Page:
Thank you for printing the piece by Ivy Smith in Oct. 27's Post Register. When the controversy first began with the letter to the new president of Boise State University, castigating the university for its efforts to improve the diversity of the student body, I was stunned by such slanted, negative wording in the letter written by a state legislator who lives locally, calling the efforts "segregation." I wondered then, and even more with other issues being exposed, why voters of this area wish to elect state officers who enjoy grandstanding.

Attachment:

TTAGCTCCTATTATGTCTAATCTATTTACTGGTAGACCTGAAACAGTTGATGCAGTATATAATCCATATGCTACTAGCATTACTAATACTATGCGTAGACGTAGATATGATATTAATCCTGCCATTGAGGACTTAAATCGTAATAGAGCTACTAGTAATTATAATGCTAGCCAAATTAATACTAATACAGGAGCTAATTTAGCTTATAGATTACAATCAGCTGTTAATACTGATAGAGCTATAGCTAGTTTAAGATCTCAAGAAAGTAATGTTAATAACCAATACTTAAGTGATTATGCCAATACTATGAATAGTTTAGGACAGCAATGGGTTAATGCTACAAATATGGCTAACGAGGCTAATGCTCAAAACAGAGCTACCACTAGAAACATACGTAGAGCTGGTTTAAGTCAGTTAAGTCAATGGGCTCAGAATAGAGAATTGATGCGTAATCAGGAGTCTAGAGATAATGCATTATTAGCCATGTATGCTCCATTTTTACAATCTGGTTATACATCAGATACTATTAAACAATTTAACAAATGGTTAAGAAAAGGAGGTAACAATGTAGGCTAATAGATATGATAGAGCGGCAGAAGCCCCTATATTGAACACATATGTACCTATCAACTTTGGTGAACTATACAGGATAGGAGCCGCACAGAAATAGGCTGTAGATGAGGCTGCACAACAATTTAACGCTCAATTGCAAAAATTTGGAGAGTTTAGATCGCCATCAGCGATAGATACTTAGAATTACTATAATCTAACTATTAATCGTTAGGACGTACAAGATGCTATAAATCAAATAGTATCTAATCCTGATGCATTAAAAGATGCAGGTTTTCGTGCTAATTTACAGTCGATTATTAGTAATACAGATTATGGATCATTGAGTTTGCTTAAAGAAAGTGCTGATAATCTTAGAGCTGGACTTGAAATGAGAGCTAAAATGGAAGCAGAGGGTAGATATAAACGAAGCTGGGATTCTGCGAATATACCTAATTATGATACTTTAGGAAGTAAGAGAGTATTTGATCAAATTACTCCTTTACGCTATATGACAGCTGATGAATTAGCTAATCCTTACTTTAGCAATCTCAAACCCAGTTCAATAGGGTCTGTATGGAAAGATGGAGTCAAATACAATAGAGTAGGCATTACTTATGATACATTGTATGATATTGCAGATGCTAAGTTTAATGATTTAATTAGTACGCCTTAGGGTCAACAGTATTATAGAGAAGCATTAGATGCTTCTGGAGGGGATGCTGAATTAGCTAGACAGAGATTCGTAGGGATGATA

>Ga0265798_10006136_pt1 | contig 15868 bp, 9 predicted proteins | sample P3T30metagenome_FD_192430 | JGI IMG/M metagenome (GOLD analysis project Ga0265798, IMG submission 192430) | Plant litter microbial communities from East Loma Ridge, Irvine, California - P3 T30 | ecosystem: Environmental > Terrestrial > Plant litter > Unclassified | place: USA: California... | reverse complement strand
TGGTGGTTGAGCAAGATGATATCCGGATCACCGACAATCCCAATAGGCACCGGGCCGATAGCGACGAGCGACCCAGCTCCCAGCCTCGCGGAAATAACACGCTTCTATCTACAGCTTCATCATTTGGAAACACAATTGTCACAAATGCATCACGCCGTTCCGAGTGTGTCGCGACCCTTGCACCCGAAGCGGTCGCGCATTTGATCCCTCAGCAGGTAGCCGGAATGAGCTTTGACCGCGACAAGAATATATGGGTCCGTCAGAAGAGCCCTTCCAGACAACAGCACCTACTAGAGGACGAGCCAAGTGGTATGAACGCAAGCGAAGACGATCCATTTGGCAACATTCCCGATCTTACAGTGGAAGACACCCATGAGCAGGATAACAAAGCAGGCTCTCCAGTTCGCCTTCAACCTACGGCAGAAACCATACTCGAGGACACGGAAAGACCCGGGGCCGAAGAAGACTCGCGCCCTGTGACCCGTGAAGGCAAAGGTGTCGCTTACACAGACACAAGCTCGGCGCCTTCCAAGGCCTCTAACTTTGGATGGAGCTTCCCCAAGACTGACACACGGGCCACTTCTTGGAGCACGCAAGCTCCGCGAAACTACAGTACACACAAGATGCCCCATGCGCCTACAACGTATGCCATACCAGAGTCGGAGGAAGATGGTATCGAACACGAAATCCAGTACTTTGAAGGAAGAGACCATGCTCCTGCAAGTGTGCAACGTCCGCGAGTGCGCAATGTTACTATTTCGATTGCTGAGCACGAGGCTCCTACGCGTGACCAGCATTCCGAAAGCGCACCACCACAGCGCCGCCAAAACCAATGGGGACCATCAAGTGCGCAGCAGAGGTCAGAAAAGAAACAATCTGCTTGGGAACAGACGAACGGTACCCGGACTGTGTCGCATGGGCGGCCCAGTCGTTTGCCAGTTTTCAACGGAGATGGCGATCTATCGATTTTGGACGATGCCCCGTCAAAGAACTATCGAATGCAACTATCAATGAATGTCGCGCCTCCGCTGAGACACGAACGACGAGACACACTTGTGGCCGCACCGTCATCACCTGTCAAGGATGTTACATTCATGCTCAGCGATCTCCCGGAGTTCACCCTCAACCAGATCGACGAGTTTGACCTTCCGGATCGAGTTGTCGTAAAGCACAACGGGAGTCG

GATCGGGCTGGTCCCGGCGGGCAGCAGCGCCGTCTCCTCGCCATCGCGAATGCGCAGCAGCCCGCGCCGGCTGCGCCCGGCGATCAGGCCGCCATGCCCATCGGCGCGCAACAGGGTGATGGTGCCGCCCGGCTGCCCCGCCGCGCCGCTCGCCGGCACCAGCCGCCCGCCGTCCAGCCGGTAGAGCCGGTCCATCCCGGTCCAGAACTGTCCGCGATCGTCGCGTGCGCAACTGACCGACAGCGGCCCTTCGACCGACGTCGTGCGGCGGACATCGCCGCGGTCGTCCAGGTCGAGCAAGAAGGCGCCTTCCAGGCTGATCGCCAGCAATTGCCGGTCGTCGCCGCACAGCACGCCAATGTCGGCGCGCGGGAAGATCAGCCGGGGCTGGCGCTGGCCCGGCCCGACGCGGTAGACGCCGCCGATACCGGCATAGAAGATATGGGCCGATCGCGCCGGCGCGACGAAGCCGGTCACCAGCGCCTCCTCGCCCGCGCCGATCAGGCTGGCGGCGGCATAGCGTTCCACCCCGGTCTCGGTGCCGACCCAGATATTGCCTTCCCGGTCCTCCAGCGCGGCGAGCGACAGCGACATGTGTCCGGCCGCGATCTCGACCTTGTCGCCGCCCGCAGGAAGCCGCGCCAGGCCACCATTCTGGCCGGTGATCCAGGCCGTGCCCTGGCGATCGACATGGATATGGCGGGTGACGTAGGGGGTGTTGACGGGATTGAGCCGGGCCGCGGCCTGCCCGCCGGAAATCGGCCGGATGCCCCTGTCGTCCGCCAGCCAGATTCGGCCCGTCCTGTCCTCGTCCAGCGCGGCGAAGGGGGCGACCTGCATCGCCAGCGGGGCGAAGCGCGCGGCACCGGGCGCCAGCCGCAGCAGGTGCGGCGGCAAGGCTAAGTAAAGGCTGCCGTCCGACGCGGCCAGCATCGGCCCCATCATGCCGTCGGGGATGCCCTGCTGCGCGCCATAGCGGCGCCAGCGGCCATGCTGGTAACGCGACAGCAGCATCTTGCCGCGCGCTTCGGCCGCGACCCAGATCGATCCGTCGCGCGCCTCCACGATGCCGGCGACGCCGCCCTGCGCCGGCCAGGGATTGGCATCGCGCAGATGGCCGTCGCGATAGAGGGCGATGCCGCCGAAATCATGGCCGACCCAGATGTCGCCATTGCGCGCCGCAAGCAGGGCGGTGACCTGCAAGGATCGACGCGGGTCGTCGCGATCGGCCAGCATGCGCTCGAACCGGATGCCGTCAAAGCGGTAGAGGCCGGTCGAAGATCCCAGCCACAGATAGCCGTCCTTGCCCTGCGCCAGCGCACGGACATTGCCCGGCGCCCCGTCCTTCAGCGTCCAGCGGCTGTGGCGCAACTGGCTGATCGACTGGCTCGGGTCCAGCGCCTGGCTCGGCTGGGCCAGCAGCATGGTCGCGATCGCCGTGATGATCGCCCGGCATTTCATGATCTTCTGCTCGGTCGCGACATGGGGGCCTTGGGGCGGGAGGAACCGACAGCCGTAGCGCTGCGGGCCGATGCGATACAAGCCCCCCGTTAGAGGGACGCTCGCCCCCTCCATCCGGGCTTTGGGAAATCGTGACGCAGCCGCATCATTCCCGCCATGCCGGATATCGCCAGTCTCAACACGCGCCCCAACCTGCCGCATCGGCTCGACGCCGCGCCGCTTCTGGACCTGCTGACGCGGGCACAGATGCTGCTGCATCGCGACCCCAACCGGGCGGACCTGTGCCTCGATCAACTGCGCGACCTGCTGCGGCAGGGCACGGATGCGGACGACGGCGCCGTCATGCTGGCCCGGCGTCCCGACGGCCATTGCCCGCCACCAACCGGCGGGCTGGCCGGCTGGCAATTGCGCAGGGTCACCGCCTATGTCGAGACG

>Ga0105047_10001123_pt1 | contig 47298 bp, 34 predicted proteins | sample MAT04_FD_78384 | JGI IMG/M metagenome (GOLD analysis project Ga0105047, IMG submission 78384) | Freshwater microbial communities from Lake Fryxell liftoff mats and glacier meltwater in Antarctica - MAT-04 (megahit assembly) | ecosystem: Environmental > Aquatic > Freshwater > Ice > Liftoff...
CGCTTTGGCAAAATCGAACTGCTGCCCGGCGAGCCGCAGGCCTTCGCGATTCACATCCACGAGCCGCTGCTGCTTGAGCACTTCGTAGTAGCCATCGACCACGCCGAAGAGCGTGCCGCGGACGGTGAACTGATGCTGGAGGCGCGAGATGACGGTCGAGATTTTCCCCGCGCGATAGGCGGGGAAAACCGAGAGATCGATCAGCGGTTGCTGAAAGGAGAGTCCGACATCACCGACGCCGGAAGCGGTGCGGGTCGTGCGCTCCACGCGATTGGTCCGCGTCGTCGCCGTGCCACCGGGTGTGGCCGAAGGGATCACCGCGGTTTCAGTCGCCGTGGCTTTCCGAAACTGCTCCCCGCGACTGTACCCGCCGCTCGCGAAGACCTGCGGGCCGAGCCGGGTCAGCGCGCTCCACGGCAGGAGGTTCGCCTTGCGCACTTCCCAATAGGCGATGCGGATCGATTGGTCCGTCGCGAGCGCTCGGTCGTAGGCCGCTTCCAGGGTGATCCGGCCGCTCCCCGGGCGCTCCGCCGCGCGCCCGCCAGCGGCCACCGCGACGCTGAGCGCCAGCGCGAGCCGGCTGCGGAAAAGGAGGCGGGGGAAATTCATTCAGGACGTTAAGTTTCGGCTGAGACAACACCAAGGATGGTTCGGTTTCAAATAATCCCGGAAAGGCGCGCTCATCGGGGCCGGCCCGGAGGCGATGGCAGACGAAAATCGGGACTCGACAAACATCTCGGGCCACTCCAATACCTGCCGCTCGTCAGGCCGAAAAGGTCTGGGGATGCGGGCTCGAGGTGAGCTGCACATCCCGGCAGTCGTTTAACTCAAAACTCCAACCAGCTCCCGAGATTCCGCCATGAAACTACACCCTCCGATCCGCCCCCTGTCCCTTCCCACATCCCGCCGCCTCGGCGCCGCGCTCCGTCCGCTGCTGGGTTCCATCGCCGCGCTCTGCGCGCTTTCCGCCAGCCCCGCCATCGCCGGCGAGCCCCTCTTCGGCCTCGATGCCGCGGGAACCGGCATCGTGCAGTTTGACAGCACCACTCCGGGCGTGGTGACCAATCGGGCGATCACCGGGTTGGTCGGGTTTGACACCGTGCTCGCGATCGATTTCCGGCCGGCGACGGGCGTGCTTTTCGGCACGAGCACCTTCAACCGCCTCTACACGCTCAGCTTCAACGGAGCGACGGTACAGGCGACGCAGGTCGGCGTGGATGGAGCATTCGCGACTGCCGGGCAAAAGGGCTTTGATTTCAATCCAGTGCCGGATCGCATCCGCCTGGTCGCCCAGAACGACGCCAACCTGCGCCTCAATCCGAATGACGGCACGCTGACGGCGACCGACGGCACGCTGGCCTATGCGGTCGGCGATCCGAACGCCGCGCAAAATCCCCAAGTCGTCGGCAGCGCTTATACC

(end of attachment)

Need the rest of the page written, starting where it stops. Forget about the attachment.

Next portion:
Having taught at the university level, I can assure anyone that many students who are accepted as first-year enrollees do not have the economic, cultural or linguistic advantages that so many students have because of their differing backgrounds. As the only one of my parents' seven children to achieve a college degree, I can bear witness to the need to give a little boost to those who need help with educational goals.
For those who agree with the contents of that unfortunate letter, I would like to recommend that they find and watch the motion picture "The Blind Side," which tells the story of a young man with phenomenal ability, but who needed a little help from some kind people who recognized his disadvantages, but who saw that he had great gifts. This story is based on actual people and events and should be seen by everyone.
Martin L. Kelly